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Old Mar 03, 2009, 09:49 PM
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Lakewood, Washington
Joined Sep 2008
308 Posts
Thanks Pat. I was very careful not to get stain on areas where I apply CA. That is why I cut each piece slightly over-sized before staining. After trimming to fit, there is nothing but bare work to glue to. I currently have the entire upper and lower fuselage covered with no problems. Some specs that I didn't mention in my first post:

Power - E-Flite 480
ESC - E-Flite 40 amp
Battery - Align 11.1, 2150 mAh, 25C
Radio/Receiver - Spektrum DX7 with AR6200 receiver
Rudder, Elevator, and Ailerons all pull-pull controls
Hitec HS65 for rudder and elevator
Hitec HS81 for ailerons (2)
Wing covering will be with Polyspan. I've never used it before so I am open to all tips and techniques.
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Old Mar 03, 2009, 10:42 PM
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Albuquerque, NM USA
Joined Sep 2003
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Nice job.

I also like the pre-curled ply. For some reason, even though I've done that with balsa, doing the same with ply escaped me.

charlie
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Old Mar 04, 2009, 02:33 AM
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Lakewood, Washington
Joined Sep 2008
308 Posts
Thanks. I chose plywood over balsa due to its hardness. Long-term durability is important to me. I was concerned that a balsa covered fuselage would eventually become subject to lots of small dings and scratches from fingernails, tools, general transport, and the like. However, I am using balsa in a few areas that will be painted silver as well as the rudder fin. From six feet away, it's hard to tell if the stained wood is plywood or balsa.

Pete
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Old Mar 04, 2009, 06:35 AM
Departing at 'O' dark 30
Cass's Avatar
Sudbury, Ont. Canada
Joined Feb 2002
1,253 Posts
Well darn it,

this is a recession you know! I just talked myself OUT of purchasing this kit and now you go and show me a way i might be able to complete it successfully. Thanks....Thanks alot.....

......where did i put my wallet.....oh yeah, im sitting on it.....

Nice, i gotta go find a way of hiding some money from the 'very significant and sometimes angry that i spent money on models, other'

Dan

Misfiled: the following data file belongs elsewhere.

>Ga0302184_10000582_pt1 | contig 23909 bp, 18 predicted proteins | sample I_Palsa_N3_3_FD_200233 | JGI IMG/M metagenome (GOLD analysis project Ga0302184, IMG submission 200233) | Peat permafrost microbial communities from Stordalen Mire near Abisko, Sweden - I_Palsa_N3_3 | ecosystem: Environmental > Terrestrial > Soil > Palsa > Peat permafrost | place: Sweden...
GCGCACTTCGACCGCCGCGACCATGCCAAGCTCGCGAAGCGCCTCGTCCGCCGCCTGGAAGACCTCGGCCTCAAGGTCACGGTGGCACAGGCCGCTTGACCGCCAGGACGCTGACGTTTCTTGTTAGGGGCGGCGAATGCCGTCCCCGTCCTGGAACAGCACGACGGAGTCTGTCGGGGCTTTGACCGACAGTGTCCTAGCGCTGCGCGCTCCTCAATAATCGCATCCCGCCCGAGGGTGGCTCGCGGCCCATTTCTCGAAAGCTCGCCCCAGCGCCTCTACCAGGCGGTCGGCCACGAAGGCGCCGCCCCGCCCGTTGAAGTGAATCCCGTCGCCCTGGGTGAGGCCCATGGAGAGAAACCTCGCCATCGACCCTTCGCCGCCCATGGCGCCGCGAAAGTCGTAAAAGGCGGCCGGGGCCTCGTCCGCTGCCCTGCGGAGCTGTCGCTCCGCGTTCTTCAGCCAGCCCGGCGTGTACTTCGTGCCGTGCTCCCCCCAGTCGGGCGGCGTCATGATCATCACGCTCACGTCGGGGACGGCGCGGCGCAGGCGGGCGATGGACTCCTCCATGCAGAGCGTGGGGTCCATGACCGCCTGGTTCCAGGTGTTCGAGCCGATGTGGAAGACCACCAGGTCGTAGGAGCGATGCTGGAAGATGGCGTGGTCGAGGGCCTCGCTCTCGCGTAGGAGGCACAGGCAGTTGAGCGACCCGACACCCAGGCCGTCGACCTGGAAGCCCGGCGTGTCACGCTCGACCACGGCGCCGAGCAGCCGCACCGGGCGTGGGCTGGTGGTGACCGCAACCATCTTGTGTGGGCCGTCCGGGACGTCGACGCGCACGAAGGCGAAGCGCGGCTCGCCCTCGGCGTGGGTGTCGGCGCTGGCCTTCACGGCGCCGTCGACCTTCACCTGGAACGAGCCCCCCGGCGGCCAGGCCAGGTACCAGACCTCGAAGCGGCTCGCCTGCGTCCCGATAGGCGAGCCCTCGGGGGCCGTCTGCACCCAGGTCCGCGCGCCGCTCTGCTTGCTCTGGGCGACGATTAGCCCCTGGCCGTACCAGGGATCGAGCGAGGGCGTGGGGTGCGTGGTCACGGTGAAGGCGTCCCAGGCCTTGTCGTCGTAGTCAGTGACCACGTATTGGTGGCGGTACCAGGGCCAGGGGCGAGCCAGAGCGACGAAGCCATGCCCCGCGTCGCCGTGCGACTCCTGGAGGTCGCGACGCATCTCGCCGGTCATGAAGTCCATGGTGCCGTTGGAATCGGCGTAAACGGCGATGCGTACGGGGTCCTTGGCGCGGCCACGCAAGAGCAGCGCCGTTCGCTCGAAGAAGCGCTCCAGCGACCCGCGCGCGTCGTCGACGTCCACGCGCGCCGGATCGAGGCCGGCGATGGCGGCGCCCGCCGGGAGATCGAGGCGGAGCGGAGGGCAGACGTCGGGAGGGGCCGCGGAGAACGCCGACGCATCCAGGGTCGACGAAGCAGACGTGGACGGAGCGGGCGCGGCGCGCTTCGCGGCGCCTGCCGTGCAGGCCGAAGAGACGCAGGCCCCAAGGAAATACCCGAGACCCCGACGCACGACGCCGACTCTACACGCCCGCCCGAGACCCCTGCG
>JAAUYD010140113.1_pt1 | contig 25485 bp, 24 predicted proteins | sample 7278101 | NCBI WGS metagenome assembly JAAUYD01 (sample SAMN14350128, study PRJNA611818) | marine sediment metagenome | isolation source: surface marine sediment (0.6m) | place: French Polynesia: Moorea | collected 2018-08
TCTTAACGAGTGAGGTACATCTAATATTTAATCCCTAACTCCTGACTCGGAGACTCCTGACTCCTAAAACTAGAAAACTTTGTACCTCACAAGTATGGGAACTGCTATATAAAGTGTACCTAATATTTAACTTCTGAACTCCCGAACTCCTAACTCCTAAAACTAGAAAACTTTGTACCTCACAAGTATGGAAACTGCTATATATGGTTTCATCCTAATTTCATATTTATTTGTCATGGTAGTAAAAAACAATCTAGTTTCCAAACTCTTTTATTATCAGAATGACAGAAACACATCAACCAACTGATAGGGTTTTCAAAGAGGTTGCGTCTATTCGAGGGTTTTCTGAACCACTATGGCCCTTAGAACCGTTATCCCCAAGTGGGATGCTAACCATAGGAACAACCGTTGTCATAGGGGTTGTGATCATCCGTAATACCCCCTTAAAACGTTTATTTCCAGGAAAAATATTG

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Old Mar 04, 2009, 06:44 AM
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Lakewood, Washington
Joined Sep 2008
308 Posts
That's why I love my wife so much. She never asks "how much?".

Pete
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Old Mar 04, 2009, 09:22 AM
North East England
Joined Feb 2004
3,181 Posts
Quote:
Originally Posted by Pete Thomas
That's why I love my wife so much. She never asks "how much?".

Wow! - when they perfect human cloning, I hope they make a few million like her
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Old Mar 04, 2009, 04:31 PM
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Norfolk, England
Joined Sep 2001
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I found sellective deafness to work quite well. My wife no longer bothers to question what I spend. A bit like I gave up asking what she spent on clothes. I knew the answer would be a downright lie. It was great fun to watch her squirm though.

Pete
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Old Mar 04, 2009, 04:57 PM
It flew once before...
jofrost's Avatar
Northwood , New Hampshire
Joined Jul 2004
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Pete T ,

Great looking build thus far . Eagerly following along .

Peter R ,

Perhaps someday we may see an IPS version of this one ( hint , hint )

-John
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Old Mar 04, 2009, 06:36 PM
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65Chevelle's Avatar
Long Island
Joined Jul 2006
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John: I definately second an IPS version, oh yeah.
Seeing if Pete has any more small models in the works
Chris
Chris
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Old Mar 04, 2009, 07:31 PM
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Lakewood, Washington
Joined Sep 2008
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OK. I give up. What is an IPS version?

Pete
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Old Mar 04, 2009, 07:45 PM
It flew once before...
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Northwood , New Hampshire
Joined Jul 2004
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Pete ,

The "IPS version " were designed about 24-30" WS for the popular GWS IPS ( Indoor Power System ) AUW around 6-8 oz . I did the Hergt Monoplane a while back and is a great little flyer .

-John